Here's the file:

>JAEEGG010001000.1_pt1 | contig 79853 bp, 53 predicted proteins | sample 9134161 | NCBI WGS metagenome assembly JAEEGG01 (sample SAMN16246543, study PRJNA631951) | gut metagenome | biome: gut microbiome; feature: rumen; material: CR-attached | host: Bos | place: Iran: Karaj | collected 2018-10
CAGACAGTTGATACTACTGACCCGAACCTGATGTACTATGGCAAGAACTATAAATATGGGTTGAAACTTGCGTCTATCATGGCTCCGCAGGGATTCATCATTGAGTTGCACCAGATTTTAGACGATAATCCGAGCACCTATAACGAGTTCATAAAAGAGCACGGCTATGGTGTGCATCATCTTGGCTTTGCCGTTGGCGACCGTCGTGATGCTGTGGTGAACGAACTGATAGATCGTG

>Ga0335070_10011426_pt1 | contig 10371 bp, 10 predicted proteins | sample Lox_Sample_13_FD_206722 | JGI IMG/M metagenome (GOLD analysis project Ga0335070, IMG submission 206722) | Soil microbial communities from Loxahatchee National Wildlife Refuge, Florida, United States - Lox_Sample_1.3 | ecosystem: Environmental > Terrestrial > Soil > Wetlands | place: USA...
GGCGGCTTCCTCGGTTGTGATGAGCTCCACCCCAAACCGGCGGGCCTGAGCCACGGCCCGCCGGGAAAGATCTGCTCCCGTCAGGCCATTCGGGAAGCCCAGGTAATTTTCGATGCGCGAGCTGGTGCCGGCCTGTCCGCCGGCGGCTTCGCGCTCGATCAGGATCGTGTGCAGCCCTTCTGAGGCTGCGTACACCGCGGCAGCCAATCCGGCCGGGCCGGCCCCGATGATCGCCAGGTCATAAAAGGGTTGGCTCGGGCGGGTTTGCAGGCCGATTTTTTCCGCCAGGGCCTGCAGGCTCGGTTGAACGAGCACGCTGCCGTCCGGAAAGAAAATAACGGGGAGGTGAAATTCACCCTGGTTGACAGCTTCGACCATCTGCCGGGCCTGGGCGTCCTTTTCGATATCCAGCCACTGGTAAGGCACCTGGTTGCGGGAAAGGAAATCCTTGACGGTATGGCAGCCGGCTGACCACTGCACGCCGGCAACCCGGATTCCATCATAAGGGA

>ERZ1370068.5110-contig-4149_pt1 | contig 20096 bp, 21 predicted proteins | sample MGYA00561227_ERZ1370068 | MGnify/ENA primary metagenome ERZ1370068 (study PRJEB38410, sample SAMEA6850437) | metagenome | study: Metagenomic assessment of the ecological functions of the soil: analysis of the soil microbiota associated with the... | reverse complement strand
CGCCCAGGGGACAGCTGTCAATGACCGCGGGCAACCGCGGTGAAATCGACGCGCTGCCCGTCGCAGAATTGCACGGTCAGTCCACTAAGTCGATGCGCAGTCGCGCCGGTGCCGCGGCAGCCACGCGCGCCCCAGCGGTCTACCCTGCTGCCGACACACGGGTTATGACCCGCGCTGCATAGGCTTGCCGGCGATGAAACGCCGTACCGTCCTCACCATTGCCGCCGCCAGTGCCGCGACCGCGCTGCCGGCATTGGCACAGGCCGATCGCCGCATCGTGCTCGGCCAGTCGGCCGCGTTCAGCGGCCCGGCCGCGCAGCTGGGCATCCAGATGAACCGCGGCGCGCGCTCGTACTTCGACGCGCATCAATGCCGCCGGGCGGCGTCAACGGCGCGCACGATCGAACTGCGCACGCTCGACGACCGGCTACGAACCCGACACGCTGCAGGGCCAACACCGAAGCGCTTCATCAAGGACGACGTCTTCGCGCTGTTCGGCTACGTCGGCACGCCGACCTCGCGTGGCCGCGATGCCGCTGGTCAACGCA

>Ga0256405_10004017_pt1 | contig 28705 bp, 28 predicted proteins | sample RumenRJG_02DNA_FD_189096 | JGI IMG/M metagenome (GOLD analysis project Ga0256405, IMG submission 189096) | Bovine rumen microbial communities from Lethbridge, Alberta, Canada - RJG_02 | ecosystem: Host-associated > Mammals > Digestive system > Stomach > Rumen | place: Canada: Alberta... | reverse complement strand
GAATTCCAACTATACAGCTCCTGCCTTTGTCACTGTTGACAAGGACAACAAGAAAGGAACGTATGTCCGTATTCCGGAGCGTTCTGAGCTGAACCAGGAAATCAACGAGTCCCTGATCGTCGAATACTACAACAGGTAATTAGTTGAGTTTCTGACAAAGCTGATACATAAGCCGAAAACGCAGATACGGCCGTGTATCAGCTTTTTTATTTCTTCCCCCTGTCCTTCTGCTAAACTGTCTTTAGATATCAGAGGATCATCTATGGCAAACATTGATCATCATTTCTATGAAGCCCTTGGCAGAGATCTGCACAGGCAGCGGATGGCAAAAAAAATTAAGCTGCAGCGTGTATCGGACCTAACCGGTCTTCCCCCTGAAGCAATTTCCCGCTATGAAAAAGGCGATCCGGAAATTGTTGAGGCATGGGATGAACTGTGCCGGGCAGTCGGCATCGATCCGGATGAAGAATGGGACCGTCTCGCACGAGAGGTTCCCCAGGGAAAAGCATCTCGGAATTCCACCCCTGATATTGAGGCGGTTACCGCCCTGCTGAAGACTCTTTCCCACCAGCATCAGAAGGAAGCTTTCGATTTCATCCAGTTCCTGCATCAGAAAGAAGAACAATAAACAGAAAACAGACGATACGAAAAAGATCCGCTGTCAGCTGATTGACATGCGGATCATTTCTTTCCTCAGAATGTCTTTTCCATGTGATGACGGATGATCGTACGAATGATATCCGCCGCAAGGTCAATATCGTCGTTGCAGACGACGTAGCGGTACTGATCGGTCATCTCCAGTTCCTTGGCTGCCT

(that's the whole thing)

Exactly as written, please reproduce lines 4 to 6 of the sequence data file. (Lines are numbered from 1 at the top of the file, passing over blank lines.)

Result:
GGCGGCTTCCTCGGTTGTGATGAGCTCCACCCCAAACCGGCGGGCCTGAGCCACGGCCCGCCGGGAAAGATCTGCTCCCGTCAGGCCATTCGGGAAGCCCAGGTAATTTTCGATGCGCGAGCTGGTGCCGGCCTGTCCGCCGGCGGCTTCGCGCTCGATCAGGATCGTGTGCAGCCCTTCTGAGGCTGCGTACACCGCGGCAGCCAATCCGGCCGGGCCGGCCCCGATGATCGCCAGGTCATAAAAGGGTTGGCTCGGGCGGGTTTGCAGGCCGATTTTTTCCGCCAGGGCCTGCAGGCTCGGTTGAACGAGCACGCTGCCGTCCGGAAAGAAAATAACGGGGAGGTGAAATTCACCCTGGTTGACAGCTTCGACCATCTGCCGGGCCTGGGCGTCCTTTTCGATATCCAGCCACTGGTAAGGCACCTGGTTGCGGGAAAGGAAATCCTTGACGGTATGGCAGCCGGCTGACCACTGCACGCCGGCAACCCGGATTCCATCATAAGGGA

>ERZ1370068.5110-contig-4149_pt1 | contig 20096 bp, 21 predicted proteins | sample MGYA00561227_ERZ1370068 | MGnify/ENA primary metagenome ERZ1370068 (study PRJEB38410, sample SAMEA6850437) | metagenome | study: Metagenomic assessment of the ecological functions of the soil: analysis of the soil microbiota associated with the... | reverse complement strand
CGCCCAGGGGACAGCTGTCAATGACCGCGGGCAACCGCGGTGAAATCGACGCGCTGCCCGTCGCAGAATTGCACGGTCAGTCCACTAAGTCGATGCGCAGTCGCGCCGGTGCCGCGGCAGCCACGCGCGCCCCAGCGGTCTACCCTGCTGCCGACACACGGGTTATGACCCGCGCTGCATAGGCTTGCCGGCGATGAAACGCCGTACCGTCCTCACCATTGCCGCCGCCAGTGCCGCGACCGCGCTGCCGGCATTGGCACAGGCCGATCGCCGCATCGTGCTCGGCCAGTCGGCCGCGTTCAGCGGCCCGGCCGCGCAGCTGGGCATCCAGATGAACCGCGGCGCGCGCTCGTACTTCGACGCGCATCAATGCCGCCGGGCGGCGTCAACGGCGCGCACGATCGAACTGCGCACGCTCGACGACCGGCTACGAACCCGACACGCTGCAGGGCCAACACCGAAGCGCTTCATCAAGGACGACGTCTTCGCGCTGTTCGGCTACGTCGGCACGCCGACCTCGCGTGGCCGCGATGCCGCTGGTCAACGCA